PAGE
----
1,513 results found
  1. Science Policy: Reforming research assessment

    Randy Schekman, Mark Patterson
    It is time for the research community to rethink how the outputs of scientific research are evaluated and, as the San Francisco Declaration on Research Assessment makes clear, this should involve replacing the journal impact factor with a broad range of more meaningful approaches.
    Editorial
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  2. Careers: eLife and early career researchers

    Randy Schekman et al.
    There are many reasons for submitting your best work to eLife, especially if you are an early career researcher.
    Editorial
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  3. Scientific Publishing: Room at the top

    Randy Schekman
    Five years after eLife published its first papers, we reflect on our consultative approach to peer review, the challenges of reproducibility, and the need to reform how published research is assessed.
    Editorial
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  4. Scientific Publishing: A new twist on peer review

    Mark Patterson, Randy Schekman
    eLife is conducting a trial in which authors will decide how to respond to the issues raised during peer review.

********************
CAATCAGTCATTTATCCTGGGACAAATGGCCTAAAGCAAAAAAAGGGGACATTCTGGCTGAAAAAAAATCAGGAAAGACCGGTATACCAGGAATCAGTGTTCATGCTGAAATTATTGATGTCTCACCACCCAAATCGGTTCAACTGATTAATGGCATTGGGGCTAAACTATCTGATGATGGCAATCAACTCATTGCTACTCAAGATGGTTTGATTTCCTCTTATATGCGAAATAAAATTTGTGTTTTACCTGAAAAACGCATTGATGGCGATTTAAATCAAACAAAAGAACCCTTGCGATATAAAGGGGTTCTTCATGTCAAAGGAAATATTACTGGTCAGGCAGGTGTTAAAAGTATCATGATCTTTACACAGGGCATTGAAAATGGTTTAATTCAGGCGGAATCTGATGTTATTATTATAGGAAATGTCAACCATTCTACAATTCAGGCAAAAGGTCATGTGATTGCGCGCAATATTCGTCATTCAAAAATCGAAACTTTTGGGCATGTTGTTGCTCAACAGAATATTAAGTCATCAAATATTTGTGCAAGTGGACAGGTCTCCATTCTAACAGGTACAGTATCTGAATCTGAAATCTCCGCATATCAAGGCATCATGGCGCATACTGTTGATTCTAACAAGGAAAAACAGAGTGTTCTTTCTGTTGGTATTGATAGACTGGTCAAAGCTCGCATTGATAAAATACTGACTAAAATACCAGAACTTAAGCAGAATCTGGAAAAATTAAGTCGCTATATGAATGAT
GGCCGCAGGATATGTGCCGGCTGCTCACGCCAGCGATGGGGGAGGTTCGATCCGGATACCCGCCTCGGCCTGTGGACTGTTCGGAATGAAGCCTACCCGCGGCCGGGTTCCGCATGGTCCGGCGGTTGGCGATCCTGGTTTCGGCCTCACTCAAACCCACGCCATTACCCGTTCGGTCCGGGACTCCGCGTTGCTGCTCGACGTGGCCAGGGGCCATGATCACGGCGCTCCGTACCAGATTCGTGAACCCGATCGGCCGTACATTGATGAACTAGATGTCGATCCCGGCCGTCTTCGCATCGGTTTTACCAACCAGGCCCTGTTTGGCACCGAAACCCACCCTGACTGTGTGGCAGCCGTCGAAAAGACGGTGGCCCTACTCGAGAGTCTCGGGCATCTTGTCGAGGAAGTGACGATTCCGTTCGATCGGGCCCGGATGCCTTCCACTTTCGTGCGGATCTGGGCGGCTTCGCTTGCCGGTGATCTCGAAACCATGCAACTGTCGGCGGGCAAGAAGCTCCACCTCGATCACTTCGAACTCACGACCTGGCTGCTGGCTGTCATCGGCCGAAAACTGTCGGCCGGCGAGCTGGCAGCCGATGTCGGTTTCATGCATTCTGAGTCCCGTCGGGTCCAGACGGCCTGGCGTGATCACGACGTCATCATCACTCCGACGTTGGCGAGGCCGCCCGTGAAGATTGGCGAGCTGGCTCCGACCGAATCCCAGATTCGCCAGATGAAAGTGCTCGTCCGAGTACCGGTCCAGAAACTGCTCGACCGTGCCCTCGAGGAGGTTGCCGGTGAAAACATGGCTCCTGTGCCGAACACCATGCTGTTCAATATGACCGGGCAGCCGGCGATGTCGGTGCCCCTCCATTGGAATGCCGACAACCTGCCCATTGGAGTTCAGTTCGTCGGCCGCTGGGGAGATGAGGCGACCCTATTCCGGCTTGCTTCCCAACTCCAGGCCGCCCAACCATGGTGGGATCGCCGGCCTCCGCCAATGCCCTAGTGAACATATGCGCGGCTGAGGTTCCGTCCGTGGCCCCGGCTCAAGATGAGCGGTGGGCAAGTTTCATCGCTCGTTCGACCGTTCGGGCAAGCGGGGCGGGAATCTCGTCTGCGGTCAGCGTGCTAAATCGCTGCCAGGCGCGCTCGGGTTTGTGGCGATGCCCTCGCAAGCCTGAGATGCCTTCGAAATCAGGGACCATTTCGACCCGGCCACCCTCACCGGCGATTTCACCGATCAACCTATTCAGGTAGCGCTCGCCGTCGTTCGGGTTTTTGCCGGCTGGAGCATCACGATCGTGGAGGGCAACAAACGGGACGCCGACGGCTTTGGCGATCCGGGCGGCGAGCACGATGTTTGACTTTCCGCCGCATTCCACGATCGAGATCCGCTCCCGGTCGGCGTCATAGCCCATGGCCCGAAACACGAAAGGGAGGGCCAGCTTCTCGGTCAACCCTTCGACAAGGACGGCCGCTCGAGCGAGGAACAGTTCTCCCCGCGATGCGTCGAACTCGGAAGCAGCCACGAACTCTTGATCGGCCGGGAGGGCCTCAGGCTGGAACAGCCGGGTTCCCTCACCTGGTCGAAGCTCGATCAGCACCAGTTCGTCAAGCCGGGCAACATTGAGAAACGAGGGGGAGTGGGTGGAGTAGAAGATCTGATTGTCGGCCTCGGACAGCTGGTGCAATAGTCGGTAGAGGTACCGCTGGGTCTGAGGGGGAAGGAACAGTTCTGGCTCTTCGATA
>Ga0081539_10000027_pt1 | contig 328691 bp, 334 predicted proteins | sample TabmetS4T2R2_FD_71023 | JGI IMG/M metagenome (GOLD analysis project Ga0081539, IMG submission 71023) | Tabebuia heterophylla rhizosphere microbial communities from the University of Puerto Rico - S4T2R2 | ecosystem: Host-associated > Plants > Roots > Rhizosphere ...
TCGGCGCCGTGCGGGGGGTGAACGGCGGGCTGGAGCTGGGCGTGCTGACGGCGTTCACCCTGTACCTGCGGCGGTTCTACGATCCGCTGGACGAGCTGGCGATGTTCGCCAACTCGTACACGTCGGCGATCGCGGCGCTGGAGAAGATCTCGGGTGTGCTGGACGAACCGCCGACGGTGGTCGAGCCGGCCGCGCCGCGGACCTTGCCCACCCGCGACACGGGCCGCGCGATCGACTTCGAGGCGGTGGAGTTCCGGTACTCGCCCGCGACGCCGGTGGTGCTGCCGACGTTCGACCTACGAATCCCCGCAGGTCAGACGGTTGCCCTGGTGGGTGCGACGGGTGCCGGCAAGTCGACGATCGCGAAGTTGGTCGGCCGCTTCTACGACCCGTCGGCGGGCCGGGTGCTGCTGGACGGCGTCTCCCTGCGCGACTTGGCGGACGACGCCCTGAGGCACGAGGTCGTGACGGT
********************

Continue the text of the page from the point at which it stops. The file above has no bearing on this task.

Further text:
Editorial
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  5. Living Science: In numbers we trust?

    Eve Marder
    Scientists go to great lengths to ensure that data are collected and analysed properly, so why do they apply different standards to data about the number of times research papers have been cited and viewed?
    1. Human Biology and Medicine

    Point of View: Competency-based assessment for the training of PhD students and early-career scientists

    Michael F Verderame et al.
    A method to assess the training of scientists, based on a set of 10 core competencies, is proposed.
    1. Stem Cells and Regenerative Medicine

    Cutting Edge: Promoting international collaboration and creativity in doctoral students

    Christopher M Groen et al.
    Staff from the Mayo Clinic in the US and the Karolinska Institute in Sweden describe a joint transatlantic course intended to broaden the horizons of the next generation of researchers in the field of regenerative medicine.
  6. Point of View: Overflow in science and its implications for trust

    Sabina Siebert et al.
    Interviews with senior biomedical researchers reveal a perceived decline in trust in the scientific enterprise, in large part because the quantity of new data exceeds the field's ability to process it appropriately.
  7. Research: Publication bias and the canonization of false facts

    Silas Boye Nissen et al.
    Publication bias, in which positive results are preferentially reported by authors and published by journals, can restrict the visibility of evidence against false claims and allow such claims to be canonized inappropriately as facts.

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